Comprehensively elucidating the molecular mechanisms of human immunodeficiency virus type 1 (HIV-1) latency is a priority to achieve a functional cure. As current 'shock' agents failed to efficiently reactivate the latent reservoir, it is important to discover new targets for developing more efficient latency-reversing agents (LRAs). Here, we found that TRIM28 potently suppresses HIV-1 expression by utilizing both SUMO E3 ligase activity and epigenetic adaptor function. Through global site-specific SUMO-MS study and serial SUMOylation assays, we identified that P-TEFb catalytic subunit CDK9 is significantly SUMOylated by TRIM28 with SUMO4. The Lys44, Lys56 and Lys68 residues on CDK9 are SUMOylated by TRIM28, which inhibits CDK9 kinase activity or prevents P-TEFb assembly by directly blocking the interaction between CDK9 and Cyclin T1, subsequently inhibits viral transcription and contributes to HIV-1 latency. The manipulation of TRIM28 and its consequent SUMOylation pathway could be the target for developing LRAs.
Practice makes perfect. In human olfaction, such plasticity is generally assumed to occur at the level of cortical synthetic processing that shares information from both nostrils. Here we present findings that challenge this view. In two experiments, we trained human adults unirhinally for the discrimination between odor enantiomers over a course of about 10 to 11 days. Results showed that training-induced perceptual gain was restricted to the trained nostril yet partially generalized to untrained odor enantiomers in a structure-rather than quality-based manner. In other words, learning enhanced the differentiation of chirality (molecular configuration) as opposed to overall odor quality (odor object) per se. These findings argue that, unlike earlier beliefs, one nostril does not readily know what the other learns. Moreover, the initial analytical processing of the structural features of uninarial olfactory input remains plastic in human adults.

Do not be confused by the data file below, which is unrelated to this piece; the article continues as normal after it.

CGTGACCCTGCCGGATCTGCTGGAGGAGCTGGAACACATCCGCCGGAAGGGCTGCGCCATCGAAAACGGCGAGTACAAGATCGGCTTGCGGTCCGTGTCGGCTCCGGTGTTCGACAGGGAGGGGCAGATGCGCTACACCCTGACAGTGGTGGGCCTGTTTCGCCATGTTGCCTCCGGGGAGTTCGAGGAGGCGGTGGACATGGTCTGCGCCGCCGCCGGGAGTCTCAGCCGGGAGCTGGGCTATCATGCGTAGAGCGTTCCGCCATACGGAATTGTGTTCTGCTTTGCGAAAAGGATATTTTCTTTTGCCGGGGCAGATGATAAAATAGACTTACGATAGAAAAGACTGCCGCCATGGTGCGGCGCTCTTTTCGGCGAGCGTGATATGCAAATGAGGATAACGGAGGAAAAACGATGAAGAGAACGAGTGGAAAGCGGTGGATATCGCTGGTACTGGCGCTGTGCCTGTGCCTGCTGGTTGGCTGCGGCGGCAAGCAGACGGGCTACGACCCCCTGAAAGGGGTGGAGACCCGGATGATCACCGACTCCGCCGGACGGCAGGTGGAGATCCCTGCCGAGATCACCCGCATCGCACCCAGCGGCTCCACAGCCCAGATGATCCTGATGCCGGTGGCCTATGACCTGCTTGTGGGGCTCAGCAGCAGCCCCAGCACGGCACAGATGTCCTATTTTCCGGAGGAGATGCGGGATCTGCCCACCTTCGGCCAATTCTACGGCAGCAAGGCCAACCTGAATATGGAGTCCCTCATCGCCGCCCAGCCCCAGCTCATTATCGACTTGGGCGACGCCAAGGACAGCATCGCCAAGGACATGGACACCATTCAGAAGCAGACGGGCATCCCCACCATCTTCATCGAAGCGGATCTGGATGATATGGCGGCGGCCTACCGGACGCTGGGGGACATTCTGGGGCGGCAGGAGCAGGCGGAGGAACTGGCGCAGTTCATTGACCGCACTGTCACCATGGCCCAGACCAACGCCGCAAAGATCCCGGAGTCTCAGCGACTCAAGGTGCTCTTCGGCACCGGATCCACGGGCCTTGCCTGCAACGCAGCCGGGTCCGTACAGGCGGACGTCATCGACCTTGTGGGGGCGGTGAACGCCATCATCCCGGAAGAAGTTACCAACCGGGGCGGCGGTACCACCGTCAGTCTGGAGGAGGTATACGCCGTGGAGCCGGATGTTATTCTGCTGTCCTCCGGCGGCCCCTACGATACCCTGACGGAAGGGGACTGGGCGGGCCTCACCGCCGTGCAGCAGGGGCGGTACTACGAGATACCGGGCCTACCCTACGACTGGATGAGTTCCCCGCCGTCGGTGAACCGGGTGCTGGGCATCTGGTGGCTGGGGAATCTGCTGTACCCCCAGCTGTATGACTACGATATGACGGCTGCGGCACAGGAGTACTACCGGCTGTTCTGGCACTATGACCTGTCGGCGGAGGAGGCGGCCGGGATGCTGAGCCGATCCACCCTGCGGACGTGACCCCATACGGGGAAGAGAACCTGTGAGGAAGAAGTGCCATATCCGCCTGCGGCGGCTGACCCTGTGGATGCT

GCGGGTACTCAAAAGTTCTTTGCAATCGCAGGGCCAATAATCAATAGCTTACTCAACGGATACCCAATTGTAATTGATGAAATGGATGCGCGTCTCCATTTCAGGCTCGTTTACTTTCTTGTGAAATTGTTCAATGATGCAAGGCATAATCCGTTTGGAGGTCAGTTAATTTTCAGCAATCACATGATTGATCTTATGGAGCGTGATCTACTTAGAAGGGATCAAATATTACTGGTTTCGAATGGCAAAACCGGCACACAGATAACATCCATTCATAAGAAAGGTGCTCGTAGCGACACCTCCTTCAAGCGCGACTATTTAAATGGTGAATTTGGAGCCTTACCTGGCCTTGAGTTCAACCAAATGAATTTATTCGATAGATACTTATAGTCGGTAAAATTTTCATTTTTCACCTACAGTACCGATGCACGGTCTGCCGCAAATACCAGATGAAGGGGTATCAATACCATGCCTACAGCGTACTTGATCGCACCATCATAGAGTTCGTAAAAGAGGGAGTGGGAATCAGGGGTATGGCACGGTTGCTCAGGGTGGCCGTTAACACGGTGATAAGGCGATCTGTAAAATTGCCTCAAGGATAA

Intergroup conflict contributes to human discrimination and violence, but persists because individuals make costly contributions to their group's fighting capacity. Yet, how group members effectively coordinate their contributions during intergroup conflict remains poorly understood. Here, we examine the role of oxytocin for (the coordination of) contributions to group attack or defense in multi-round, real-time feedback intergroup contests. In a double-blind placebo-controlled study with N = 480 males in Intergroup Attacker-Defender Contests, we found that oxytocin reduced contributions to attack and over time increased attacker's within-group coordination of contributions. However, rather than becoming peaceful, attackers given oxytocin better tracked their rival's historical defense and coordinated their contributions into well-timed and hence more profitable attacks. Our results reveal coordination of contributions as a critical component of successful attacks and subscribe to the possibility that oxytocin enables individuals to contribute to in-group efficiency and prosperity even when doing so implies outsiders are excluded or harmed.